Does this bode well for the new paradigm thinkers to believe that in education, in making the masses aware of the problems that things will get better. I mean, you're saying that people are informed but it's not enough.

Lappe: It's not enough. And this is the balance that I work with all the time. There's a tendency to really be like Chicken Little, you know, "the sky is falling" and to just go on telling people "oh, no the ozone hole, the greenhouse effect, we only have a few years left." And I think that can be overdone to the extent that people are just frozen as their problems become overwhelming. So, in my own work I'm trying to focus very, very practically on what people can do in their own communities and how can they conceive of themselves as part of political change in a society like ours where politics has always, at least in my lifetime, been something that people feel pretty alienated from. And politicians have more and more a profile as pretty despicable people.

And I was just reading and use findings of a poll of young people this last year and basically this poll of American youth concluded that most young people do not see a connection between homelessness and hunger and the environmental problems and drugs - they don't see a connection between these problems and government policy either as causes or solutions. They see no connections between the structures of decision-making that have been established in this society to solve problems and solutions. So, they feel completely at sea and of course, that's why teen suicide is going up; that's why the voting rate is going down.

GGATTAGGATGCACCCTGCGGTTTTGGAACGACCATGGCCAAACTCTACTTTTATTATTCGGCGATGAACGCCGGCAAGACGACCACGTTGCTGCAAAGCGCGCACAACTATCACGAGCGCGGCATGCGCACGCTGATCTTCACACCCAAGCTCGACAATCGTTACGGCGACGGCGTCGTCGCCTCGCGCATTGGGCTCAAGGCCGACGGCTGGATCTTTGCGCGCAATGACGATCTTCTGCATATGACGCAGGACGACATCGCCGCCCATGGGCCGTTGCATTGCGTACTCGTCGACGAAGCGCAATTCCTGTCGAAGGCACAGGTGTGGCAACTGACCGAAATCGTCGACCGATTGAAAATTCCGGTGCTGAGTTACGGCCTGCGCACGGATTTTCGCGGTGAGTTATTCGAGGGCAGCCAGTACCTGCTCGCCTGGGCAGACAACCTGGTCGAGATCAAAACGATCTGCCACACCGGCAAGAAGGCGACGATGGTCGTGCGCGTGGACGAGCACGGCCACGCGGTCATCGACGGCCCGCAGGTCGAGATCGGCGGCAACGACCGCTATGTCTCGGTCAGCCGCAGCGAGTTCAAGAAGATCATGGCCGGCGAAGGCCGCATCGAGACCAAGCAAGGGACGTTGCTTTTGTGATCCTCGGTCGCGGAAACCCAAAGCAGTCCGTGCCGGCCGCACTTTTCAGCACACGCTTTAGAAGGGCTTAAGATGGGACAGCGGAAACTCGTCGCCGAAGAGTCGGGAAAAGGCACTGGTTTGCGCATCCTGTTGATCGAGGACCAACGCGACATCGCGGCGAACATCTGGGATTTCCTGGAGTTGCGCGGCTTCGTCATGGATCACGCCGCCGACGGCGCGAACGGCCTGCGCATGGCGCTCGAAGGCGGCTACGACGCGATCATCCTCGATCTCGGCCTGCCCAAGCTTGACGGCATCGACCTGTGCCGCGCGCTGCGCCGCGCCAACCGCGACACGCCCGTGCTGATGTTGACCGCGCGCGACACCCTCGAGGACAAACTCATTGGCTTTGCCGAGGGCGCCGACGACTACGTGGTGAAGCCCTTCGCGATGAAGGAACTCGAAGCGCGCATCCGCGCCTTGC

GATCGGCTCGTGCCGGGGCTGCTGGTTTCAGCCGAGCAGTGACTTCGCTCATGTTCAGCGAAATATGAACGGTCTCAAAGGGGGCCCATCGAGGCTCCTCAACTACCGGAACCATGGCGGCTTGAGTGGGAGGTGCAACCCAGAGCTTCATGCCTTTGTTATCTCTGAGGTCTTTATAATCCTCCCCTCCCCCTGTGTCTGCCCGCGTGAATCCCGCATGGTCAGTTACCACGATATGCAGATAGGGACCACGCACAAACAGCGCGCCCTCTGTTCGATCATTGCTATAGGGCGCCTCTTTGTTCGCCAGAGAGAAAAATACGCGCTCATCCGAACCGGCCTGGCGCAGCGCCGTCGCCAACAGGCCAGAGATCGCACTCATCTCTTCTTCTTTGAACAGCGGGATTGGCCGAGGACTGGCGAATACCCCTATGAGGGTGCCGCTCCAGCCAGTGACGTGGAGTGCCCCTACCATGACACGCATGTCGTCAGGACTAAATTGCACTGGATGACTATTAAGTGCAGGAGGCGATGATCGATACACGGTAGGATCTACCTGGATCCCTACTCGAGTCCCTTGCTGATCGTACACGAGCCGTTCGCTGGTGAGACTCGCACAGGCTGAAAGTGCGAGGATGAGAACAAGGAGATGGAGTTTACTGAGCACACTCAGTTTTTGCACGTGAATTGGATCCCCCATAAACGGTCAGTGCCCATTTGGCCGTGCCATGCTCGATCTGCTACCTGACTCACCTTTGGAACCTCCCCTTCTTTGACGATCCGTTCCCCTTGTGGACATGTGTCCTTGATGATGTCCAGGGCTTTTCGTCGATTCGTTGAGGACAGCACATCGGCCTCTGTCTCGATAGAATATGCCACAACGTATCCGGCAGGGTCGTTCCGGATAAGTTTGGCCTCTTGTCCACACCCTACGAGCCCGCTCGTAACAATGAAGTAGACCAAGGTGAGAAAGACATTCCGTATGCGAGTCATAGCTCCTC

So, my work has been shifting over the past few years and my most recent book called "Rediscovering America's Values" is written as a conversation about what are the values that we can now start building on, the traditional American values that I've tried to work with - of freedom, of democracy, of fairness. So, I very intentionally tried not to use new age words - you know, "community" and "win-win" and all that nice new language. I've really tried to take the language that most Americans knee-jerk to, you know, "we're a free country" and to give it a depth and to encourage my fellow countrypeople to start really thinking to themselves "Well, how free are we if we're losing family farms, if our children are dying from drugs or at birth at increasing rates because of malnutrition of their mothers, how free are we when we can't walk down the street at night without fearing for our lives, how free am I if I worry about my children every day - about their safety.?" So, instead of just telling people that we're in big trouble, I'm trying to take some of the traditional American themes of freedom and democracy and say, "okay, let's pull from the best of what we have, we don't have to start from scratch, we don't have to make the world over from nothing. We have some very important traditions to draw on. And one of them is the tradition of democracy, of democracy understood as citizens taking responsibility for our world rather than the notion that has come to dominate our view of politics that some expert somewhere is going to do it for us. And now, of course, with the power of the media, politics has simply become who can put on the best commercials.